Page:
We just learned about French artist Constantin Belinsky, and here he's painted a promo for L'étrange créature du lac noir, better known as Creature from the Black Lagoon. This film is an all-time classic so you don't need us to tell you anything about it. It premiered in the U.S. in 1954 and swam into France today in 1955. See another poster for the film in the collection of aquatic monster promos we put together ten years ago. Yes, ten. Hard to believe. Look here.
We're hooked on this poster—and the movie too.
Le port de la drogue was better known as Pickup on South Street, a movie we raved about a little while ago. Its U.S. poster is pedestrian, but this promo for the French market was painted by Constantin Belinsky, and we think it's spectacular. He actually painted two posters, the second of which—not quite as nice because he was asked to copy the U.S. promo—appears below. We'd never heard of Belinsky before but we'll keep our eyes open for more of his work. Pickup on South Street premiered in the U.S. in 1953 and seems to not have made it to France until today in 1961. We aren't sure why it took so long, but the wait was worth it, because the movie is great.
French magazine celebrates essential American film genre.
A few years ago we used this image of German actress Dorothée Blanck as a femme fatale, but didn't scan the rest of the magazine in which we had found her. By now you know why—the pages of these old film mags are large and we have to scan them in halves and put them together in Photoshop or GIMP, which is time consuming, something that's a real problem for lazy people like us. But here we are three years later and we've finally done it. Above is the full cover of the issue of Cinémonde—“cineworld” in English—from which Blanck came.
Cinémonde was first published in October 1928 and ran until being interrupted by World War II in 1940. Post hostilities the magazine reappeared, running from 1946 until 1968, taking another pause, running again from 1970 to 1971, and finally folding for good. This issue hit newsstands today in 1965. Like other European magazines of the era, the main attraction with Cinémonde is that its photos generally have not been seen online before. This issue was devoted to the American western, and the subjects include some of the biggest cowboy stars in cinema history, including John Wayne, Glenn Ford, Clint Eastwood, and Jimmy Stewart.
That's the first half of the issue. Afterward editors move outside the western milieu, and you get Marlon Brando, David Niven, Francois Dorleac, Barbara Bouchet, Serge Gainsbourg, hair secrets of the stars, the top ten Don Juans of French cinema, and more. Do we have other issues of this magazine? You bet. We own a group that includes Cinémonde, Ciné-Revue, and others. Will we ever scan them? Well, we make no promises at this point, but you never know—maybe we'll splash out for a bigger scanner and solve the problem with money instead of effort. Seems to work for everyone else. Thirty plus images below.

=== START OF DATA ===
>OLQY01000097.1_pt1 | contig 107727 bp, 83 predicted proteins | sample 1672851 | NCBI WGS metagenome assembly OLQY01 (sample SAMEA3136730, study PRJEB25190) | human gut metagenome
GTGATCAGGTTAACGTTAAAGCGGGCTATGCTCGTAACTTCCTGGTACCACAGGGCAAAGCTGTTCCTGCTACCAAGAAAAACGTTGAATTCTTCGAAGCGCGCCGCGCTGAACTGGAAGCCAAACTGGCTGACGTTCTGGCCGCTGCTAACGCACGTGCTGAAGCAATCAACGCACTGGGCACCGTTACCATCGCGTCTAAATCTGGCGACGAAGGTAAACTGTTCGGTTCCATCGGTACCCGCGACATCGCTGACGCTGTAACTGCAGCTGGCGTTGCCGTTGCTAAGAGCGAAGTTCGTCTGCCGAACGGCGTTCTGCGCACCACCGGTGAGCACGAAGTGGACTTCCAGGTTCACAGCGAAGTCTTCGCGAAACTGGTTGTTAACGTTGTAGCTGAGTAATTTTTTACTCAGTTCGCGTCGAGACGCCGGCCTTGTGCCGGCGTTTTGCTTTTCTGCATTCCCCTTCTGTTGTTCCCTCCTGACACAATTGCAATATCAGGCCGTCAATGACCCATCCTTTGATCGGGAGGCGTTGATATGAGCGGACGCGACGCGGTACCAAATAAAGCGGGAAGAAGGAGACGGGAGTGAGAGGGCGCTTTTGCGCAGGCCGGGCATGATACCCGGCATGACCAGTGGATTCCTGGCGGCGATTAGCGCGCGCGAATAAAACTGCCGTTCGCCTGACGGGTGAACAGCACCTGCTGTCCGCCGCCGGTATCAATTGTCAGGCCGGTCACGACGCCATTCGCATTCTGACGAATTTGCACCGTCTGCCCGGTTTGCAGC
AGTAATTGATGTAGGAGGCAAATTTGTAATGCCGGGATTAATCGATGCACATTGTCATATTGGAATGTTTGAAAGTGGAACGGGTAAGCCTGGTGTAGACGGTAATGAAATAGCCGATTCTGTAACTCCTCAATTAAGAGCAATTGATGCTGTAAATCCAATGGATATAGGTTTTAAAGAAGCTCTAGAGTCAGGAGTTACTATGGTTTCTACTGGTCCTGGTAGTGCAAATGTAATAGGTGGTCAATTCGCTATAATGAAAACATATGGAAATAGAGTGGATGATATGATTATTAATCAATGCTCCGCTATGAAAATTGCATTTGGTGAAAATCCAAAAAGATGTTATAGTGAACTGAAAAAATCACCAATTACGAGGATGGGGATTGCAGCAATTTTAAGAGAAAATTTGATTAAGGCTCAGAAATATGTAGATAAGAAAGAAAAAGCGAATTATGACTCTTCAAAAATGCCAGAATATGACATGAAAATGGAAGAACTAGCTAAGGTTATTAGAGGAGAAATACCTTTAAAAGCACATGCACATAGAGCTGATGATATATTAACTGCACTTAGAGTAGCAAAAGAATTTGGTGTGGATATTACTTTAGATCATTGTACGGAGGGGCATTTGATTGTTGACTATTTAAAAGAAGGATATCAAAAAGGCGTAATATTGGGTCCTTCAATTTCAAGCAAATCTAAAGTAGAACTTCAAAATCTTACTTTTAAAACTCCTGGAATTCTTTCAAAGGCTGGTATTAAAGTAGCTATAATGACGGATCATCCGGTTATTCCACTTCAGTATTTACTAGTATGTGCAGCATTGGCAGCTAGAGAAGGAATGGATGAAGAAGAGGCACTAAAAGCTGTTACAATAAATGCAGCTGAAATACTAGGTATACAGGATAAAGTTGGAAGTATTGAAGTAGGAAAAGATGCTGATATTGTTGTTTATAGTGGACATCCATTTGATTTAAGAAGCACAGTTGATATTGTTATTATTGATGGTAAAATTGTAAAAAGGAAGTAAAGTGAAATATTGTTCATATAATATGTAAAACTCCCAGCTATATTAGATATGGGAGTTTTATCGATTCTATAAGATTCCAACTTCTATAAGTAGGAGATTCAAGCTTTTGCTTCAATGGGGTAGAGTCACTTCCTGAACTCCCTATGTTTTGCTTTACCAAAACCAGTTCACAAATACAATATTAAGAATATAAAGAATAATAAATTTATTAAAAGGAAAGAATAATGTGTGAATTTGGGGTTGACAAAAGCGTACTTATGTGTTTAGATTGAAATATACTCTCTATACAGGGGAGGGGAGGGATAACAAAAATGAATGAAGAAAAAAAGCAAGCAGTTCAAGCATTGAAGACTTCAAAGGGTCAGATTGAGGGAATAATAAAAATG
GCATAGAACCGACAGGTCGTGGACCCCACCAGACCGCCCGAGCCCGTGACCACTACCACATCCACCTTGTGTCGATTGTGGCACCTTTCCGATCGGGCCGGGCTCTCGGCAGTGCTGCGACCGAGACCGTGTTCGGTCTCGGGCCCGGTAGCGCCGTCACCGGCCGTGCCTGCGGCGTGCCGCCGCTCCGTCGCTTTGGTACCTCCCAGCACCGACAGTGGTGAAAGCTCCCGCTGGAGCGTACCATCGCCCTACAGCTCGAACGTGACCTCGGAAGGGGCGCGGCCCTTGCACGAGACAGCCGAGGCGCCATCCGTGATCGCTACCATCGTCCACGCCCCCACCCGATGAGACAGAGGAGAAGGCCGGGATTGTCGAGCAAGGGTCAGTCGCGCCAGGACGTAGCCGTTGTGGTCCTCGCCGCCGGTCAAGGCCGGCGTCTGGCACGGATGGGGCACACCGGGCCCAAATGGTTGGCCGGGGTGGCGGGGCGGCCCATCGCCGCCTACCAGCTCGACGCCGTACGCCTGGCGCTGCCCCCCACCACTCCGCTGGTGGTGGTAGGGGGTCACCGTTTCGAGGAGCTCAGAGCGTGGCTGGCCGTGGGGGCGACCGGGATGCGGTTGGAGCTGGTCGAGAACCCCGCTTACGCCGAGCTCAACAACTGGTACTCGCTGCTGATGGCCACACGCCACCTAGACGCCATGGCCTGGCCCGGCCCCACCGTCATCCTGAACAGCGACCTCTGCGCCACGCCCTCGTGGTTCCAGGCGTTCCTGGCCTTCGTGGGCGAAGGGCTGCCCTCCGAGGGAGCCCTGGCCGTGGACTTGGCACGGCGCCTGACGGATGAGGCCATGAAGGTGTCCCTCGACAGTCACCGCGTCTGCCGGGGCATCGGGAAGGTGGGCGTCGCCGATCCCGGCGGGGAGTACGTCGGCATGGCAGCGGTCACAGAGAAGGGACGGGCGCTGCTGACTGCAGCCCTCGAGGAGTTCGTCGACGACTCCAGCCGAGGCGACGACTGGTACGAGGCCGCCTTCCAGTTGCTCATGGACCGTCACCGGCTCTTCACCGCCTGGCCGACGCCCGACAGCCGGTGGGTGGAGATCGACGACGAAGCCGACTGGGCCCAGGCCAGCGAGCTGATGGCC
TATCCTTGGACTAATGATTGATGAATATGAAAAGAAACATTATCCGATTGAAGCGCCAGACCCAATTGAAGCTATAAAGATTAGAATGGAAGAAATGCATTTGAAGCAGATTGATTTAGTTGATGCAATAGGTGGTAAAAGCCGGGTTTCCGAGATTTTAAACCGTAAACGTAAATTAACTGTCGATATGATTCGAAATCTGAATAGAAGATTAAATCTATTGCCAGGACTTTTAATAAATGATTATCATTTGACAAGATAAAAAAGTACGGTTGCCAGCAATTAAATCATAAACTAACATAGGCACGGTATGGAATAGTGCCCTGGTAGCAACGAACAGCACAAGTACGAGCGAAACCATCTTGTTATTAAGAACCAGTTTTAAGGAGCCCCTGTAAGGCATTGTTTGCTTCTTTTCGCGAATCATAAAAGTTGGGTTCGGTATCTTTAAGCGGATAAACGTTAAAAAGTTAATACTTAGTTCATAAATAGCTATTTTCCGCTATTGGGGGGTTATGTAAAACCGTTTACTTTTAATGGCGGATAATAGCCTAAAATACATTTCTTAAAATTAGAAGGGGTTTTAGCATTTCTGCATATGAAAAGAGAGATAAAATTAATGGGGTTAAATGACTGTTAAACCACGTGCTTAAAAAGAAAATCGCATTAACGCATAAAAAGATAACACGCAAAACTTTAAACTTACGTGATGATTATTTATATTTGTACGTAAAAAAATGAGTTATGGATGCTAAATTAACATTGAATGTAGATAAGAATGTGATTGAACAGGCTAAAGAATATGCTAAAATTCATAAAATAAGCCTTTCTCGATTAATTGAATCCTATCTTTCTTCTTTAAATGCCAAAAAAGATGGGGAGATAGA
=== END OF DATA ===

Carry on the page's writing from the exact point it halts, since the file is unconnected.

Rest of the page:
The headlines that mattered yesteryear.
1930—Amy Johnson Flies from England to Australia
English aviatrix Amy Johnson lands in Darwin, Northern Territory, becoming the first woman to fly from England to Australia. She had departed from Croydon on May 5 and flown 11,000 miles to complete the feat. Her storied career ends in January 1941 when, while flying a secret mission for Britain, she either bails out into the Thames estuary and drowns, or is mistakenly shot down by British fighter planes. The facts of her death remain clouded today.
1934—Bonnie and Clyde Are Shot To Death
Outlaws Bonnie Parker and Clyde Barrow, who traveled the central United States during the Great Depression robbing banks, stores and gas stations, are ambushed and shot to death in Louisiana by a posse of six law officers. Officially, the autopsy report lists seventeen separate entrance wounds on Barrow and twenty-six on Parker, including several head shots on each. So numerous are the bullet holes that an undertaker claims to have difficulty embalming the bodies because they won't hold the embalming fluid.
1942—Ted Williams Enlists
Baseball player Ted Williams of the Boston Red Sox enlists in the United States Marine Corps, where he undergoes flight training and eventually serves as a flight instructor in Pensacola, Florida. The years he lost to World War II (and later another year to the Korean War) considerably diminished his career baseball statistics, but even so, he is indisputably one of greatest players in the history of the sport.